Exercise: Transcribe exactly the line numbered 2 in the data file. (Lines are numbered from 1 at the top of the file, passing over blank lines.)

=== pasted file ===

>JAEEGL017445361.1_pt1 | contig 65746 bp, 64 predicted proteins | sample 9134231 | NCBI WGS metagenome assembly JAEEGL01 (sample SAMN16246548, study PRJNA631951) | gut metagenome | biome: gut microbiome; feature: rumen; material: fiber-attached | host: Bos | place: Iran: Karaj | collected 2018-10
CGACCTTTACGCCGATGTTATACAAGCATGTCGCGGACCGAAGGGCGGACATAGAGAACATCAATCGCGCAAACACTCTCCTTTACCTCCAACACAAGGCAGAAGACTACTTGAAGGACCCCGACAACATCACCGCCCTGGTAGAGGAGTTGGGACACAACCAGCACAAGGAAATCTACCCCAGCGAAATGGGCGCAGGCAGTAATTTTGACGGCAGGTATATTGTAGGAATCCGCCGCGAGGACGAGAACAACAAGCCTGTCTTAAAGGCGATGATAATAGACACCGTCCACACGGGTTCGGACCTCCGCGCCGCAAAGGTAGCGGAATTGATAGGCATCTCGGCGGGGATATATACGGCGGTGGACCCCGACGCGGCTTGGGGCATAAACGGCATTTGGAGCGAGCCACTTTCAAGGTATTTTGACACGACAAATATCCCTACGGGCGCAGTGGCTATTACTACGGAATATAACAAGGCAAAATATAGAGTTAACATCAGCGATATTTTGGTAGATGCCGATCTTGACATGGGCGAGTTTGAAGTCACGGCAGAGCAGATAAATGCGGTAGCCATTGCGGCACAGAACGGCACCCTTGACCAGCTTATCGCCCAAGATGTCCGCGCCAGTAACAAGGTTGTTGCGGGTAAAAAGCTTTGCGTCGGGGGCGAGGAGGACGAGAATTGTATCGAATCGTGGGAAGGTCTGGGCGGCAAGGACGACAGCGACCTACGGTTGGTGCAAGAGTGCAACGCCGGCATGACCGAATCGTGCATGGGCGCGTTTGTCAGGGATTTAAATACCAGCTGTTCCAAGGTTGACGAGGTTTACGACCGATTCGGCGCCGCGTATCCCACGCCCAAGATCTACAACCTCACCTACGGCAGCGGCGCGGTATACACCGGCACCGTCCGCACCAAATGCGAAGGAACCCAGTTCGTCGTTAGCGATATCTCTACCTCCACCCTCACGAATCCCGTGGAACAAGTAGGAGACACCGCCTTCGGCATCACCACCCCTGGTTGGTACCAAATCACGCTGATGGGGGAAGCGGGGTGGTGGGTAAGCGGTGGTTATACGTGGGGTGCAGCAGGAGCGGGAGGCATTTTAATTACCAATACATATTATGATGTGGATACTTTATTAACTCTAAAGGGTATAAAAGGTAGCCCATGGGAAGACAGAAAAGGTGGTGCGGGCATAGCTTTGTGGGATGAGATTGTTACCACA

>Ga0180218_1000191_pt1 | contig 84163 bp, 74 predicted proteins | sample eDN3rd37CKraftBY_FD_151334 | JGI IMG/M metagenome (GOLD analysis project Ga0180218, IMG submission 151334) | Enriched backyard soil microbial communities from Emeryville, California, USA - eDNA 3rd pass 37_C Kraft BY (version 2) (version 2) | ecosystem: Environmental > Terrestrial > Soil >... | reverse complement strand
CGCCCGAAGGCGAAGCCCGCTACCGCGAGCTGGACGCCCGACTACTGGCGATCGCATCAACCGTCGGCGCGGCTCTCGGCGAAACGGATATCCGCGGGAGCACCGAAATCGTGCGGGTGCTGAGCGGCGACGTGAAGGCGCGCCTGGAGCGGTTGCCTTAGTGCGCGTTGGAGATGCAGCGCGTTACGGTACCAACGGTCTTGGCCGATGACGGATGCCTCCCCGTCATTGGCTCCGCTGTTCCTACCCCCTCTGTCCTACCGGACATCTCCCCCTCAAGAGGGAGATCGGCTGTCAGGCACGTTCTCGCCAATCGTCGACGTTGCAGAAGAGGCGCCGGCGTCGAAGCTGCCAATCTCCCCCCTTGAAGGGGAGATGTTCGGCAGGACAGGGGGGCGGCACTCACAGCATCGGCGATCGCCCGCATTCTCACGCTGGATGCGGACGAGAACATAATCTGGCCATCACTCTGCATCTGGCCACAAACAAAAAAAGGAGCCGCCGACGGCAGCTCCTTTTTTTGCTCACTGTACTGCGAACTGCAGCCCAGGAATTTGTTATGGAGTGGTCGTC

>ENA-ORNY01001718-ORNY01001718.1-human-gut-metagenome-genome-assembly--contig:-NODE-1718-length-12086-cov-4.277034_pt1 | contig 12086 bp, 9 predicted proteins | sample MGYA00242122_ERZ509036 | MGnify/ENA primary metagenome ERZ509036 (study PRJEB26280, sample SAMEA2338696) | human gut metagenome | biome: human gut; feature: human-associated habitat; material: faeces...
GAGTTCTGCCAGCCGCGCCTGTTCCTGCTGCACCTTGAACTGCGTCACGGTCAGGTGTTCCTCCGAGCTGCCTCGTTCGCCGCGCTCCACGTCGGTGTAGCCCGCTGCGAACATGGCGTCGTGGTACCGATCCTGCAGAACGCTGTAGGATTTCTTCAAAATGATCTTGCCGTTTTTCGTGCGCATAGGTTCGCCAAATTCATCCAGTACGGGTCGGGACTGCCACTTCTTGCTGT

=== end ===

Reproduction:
CGACCTTTACGCCGATGTTATACAAGCATGTCGCGGACCGAAGGGCGGACATAGAGAACATCAATCGCGCAAACACTCTCCTTTACCTCCAACACAAGGCAGAAGACTACTTGAAGGACCCCGACAACATCACCGCCCTGGTAGAGGAGTTGGGACACAACCAGCACAAGGAAATCTACCCCAGCGAAATGGGCGCAGGCAGTAATTTTGACGGCAGGTATATTGTAGGAATCCGCCGCGAGGACGAGAACAACAAGCCTGTCTTAAAGGCGATGATAATAGACACCGTCCACACGGGTTCGGACCTCCGCGCCGCAAAGGTAGCGGAATTGATAGGCATCTCGGCGGGGATATATACGGCGGTGGACCCCGACGCGGCTTGGGGCATAAACGGCATTTGGAGCGAGCCACTTTCAAGGTATTTTGACACGACAAATATCCCTACGGGCGCAGTGGCTATTACTACGGAATATAACAAGGCAAAATATAGAGTTAACATCAGCGATATTTTGGTAGATGCCGATCTTGACATGGGCGAGTTTGAAGTCACGGCAGAGCAGATAAATGCGGTAGCCATTGCGGCACAGAACGGCACCCTTGACCAGCTTATCGCCCAAGATGTCCGCGCCAGTAACAAGGTTGTTGCGGGTAAAAAGCTTTGCGTCGGGGGCGAGGAGGACGAGAATTGTATCGAATCGTGGGAAGGTCTGGGCGGCAAGGACGACAGCGACCTACGGTTGGTGCAAGAGTGCAACGCCGGCATGACCGAATCGTGCATGGGCGCGTTTGTCAGGGATTTAAATACCAGCTGTTCCAAGGTTGACGAGGTTTACGACCGATTCGGCGCCGCGTATCCCACGCCCAAGATCTACAACCTCACCTACGGCAGCGGCGCGGTATACACCGGCACCGTCCGCACCAAATGCGAAGGAACCCAGTTCGTCGTTAGCGATATCTCTACCTCCACCCTCACGAATCCCGTGGAACAAGTAGGAGACACCGCCTTCGGCATCACCACCCCTGGTTGGTACCAAATCACGCTGATGGGGGAAGCGGGGTGGTGGGTAAGCGGTGGTTATACGTGGGGTGCAGCAGGAGCGGGAGGCATTTTAATTACCAATACATATTATGATGTGGATACTTTATTAACTCTAAAGGGTATAAAAGGTAGCCCATGGGAAGACAGAAAAGGTGGTGCGGGCATAGCTTTGTGGGATGAGATTGTTACCACA